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New recovery area for injured kiwi gets under way

Media release

24 January 2005

New recovery area for injured kiwi gets under way

Bayer New Zealand gets ball rolling with donation for materials

Injured kiwi and other birds will soon have a new facility to recover in thanks to a new project due to get under way at the Whangarei Native Bird Recovery Centre this week.

Bayer New Zealand, one of the main sponsors of the centre, has put up initial funds for a new aviary which will become home to the centre’s permanent residents as well as kiwi recovering from their injuries.

Bird recovery centre manager Robert Webb said the aviary, which will be 26m by 30m in size, would give the public better access to the birds, particularly kiwi who will be in a special recovery pen within the aviary.

“At the moment our bird cages for our permanent residents, such as Woof Woof the talking tui, are a bit small. This new aviary will more closely resemble the birds’ natural habitat and give them more room to move around in.

“A major feature will be a central rockery, complete with waterfall and burrows for kiwi – it’s going to be something quite special.”

The aviary will contain three separate areas, including a walkway for the public and an area for recovering kiwi.

“We’ve had quite a few injured kiwi through the centre over the past year, including one mauled by a dog and eight that had been hit by cars. The Bayer kiwi recovery pens will provide an area where kiwi can recover in an environment similar to their natural habitat and still be viewed by the public.”

Bayer New Zealand corporate communications and sponsorship manager William Malpass said he was delighted that the bird centre was going ahead with the aviary.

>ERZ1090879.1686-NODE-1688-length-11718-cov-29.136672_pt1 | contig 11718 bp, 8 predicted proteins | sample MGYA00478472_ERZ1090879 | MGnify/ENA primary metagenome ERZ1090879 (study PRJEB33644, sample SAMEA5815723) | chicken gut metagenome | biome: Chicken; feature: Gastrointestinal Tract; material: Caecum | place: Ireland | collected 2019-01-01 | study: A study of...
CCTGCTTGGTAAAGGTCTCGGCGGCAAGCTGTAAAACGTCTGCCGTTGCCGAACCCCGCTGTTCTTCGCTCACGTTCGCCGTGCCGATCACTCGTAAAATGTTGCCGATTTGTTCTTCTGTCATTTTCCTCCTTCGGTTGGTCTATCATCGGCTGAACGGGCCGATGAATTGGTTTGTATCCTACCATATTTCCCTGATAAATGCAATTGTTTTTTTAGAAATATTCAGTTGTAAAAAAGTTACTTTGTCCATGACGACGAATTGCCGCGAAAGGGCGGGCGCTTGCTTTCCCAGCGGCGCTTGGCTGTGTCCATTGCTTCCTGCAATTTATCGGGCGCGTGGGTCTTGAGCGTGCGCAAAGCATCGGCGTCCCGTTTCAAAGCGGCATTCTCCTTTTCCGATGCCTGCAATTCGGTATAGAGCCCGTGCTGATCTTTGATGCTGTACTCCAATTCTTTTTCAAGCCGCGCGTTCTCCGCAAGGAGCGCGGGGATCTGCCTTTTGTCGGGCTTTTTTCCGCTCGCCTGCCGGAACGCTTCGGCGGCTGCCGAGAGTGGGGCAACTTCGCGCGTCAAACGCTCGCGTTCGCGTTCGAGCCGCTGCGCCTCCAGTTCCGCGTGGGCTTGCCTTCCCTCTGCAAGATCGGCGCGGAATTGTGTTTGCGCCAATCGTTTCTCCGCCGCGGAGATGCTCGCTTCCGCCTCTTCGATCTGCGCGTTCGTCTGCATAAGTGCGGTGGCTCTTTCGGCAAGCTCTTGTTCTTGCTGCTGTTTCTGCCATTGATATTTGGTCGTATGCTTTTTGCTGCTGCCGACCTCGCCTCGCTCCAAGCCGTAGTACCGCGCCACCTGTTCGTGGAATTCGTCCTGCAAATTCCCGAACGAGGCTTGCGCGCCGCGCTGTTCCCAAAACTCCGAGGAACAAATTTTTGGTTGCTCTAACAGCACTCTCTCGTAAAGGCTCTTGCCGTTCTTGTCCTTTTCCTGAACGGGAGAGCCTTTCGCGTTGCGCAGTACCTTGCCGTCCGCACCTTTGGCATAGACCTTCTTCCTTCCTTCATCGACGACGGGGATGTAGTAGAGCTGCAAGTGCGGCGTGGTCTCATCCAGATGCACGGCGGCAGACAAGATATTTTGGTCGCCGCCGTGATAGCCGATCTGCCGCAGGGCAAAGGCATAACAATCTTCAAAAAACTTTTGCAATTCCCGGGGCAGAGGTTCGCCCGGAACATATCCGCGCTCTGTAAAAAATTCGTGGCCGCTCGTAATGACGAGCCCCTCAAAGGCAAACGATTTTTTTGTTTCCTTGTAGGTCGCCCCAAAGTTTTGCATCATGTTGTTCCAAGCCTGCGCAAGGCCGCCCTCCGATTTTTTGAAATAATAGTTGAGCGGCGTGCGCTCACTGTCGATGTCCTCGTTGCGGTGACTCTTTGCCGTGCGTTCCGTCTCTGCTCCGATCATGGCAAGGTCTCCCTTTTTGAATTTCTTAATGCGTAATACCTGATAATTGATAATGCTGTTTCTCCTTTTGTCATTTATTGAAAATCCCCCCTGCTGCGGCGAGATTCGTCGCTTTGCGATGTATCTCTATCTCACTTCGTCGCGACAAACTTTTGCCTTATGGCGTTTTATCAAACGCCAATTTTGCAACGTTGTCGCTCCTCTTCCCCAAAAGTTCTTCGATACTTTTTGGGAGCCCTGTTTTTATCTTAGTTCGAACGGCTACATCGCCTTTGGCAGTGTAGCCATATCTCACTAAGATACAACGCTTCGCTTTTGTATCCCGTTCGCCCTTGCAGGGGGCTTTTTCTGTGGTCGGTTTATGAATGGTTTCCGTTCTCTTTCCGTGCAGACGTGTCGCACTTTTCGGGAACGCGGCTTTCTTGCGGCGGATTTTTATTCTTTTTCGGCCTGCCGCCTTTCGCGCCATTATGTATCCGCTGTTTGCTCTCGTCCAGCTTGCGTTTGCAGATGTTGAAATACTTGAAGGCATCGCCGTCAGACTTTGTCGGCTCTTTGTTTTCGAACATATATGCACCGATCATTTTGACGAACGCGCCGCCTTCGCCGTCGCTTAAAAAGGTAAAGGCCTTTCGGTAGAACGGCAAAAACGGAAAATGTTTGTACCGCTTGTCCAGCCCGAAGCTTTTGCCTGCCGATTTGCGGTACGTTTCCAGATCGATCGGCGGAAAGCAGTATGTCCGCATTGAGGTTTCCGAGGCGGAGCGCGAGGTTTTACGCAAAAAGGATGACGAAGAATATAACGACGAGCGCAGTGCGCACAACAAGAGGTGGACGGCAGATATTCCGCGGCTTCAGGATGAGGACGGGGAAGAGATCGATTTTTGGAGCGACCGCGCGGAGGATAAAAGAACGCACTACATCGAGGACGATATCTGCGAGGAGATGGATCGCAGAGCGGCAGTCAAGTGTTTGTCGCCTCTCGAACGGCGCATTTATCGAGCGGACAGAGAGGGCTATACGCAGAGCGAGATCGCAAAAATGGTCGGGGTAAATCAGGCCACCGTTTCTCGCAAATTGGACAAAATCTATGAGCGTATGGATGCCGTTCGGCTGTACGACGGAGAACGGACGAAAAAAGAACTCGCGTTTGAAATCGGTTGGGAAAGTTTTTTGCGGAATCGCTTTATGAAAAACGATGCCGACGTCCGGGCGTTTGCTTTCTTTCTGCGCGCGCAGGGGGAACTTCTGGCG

“We’ve supported the centre for four years now and during that time it’s gone from strength to strength. This new initiative will add significant value to the work that Robert does and to the local community, which will have a great new attraction for Whangarei.”

The centre currently has several birds that are permanent residents, mainly because their injuries left them unable to fly. They include Snoopy the one legged kiwi, Woof Woof the talking tui, keruru (wood pigeon), kingfishers and Rosellas.

The centre treats about 1500 birds a year ranging from blackbirds to massive Royal Albatrosses. The majority are successfully treated and released back into the wild.

Mr Webb said another $3000 was needed to complete the aviary, but was confident an appeal to the community would be successful.

Ends

About Bayer

Bayer is an international, research-based group with major businesses in health care, crop science and high tech materials. Employing some 115,000 people worldwide, and almost 900 in Australia/New Zealand, the Bayer Group has a portfolio of over 10,000 products and operations in nearly all countries of the globe. Worldwide operations are managed from Group headquarters in Leverkusen, Germany.

In New Zealand, Bayer aims to make a positive contribution to the community, not only by providing innovative solutions, but also through our educational partnerships. For example, Bayer supports ongoing clinical research and educational initiatives in the treatment of haemophilia. On a broader scale, we believe social commitment also extends to the environment. We support initiatives to preserve and protect New Zealand’s native flora and fauna, such as the Whangarei Native Bird Recovery Centre, and have established a unique plant sanctuary at our East Tamaki warehouse where rare native plants are grown.

Bayer has had a presence in Australia and New Zealand for more than 75 years. For more information on Bayer visit www.bayer.co.nz or contact:

About the Whangarei Native Bird Recovery Centre

The Whangarei Native Bird Recovery Centre is now in its 11th year of operation. It deals with around 1300 injured birds each year, including kiwi, petrels, albatrosses, keruru (native pigeon), hawks, morepork and many other bird species. It also runs a popular education program for school children in the area and has about 6000 children visit per year. Another main component of the centre is the Bayer Kiwi Incubation Unit which has hatched more than 100 kiwi.

For more information about the Native Bird Recovery Centre contact:

Website: www.whangareinativebirdrecovery.org.nz

© Scoop Media

 
 
 
 
 
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